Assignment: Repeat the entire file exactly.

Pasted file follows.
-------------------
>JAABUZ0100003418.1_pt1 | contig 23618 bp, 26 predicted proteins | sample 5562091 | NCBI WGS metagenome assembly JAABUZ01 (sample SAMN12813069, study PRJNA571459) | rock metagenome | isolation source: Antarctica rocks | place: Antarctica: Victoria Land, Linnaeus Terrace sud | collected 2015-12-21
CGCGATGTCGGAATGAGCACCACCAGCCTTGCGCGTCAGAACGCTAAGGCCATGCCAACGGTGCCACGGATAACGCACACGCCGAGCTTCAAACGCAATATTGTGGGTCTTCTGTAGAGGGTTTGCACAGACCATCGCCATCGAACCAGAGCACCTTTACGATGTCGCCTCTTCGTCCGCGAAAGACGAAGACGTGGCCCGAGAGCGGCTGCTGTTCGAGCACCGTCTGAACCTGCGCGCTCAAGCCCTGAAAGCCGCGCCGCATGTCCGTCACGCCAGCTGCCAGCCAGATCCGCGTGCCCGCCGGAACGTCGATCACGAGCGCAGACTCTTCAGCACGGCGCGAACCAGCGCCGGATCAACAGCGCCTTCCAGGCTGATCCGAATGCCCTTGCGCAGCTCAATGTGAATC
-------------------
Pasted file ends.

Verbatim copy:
>JAABUZ0100003418.1_pt1 | contig 23618 bp, 26 predicted proteins | sample 5562091 | NCBI WGS metagenome assembly JAABUZ01 (sample SAMN12813069, study PRJNA571459) | rock metagenome | isolation source: Antarctica rocks | place: Antarctica: Victoria Land, Linnaeus Terrace sud | collected 2015-12-21
CGCGATGTCGGAATGAGCACCACCAGCCTTGCGCGTCAGAACGCTAAGGCCATGCCAACGGTGCCACGGATAACGCACACGCCGAGCTTCAAACGCAATATTGTGGGTCTTCTGTAGAGGGTTTGCACAGACCATCGCCATCGAACCAGAGCACCTTTACGATGTCGCCTCTTCGTCCGCGAAAGACGAAGACGTGGCCCGAGAGCGGCTGCTGTTCGAGCACCGTCTGAACCTGCGCGCTCAAGCCCTGAAAGCCGCGCCGCATGTCCGTCACGCCAGCTGCCAGCCAGATCCGCGTGCCCGCCGGAACGTCGATCACGAGCGCAGACTCTTCAGCACGGCGCGAACCAGCGCCGGATCAACAGCGCCTTCCAGGCTGATCCGAATGCCCTTGCGCAGCTCAATGTGAATC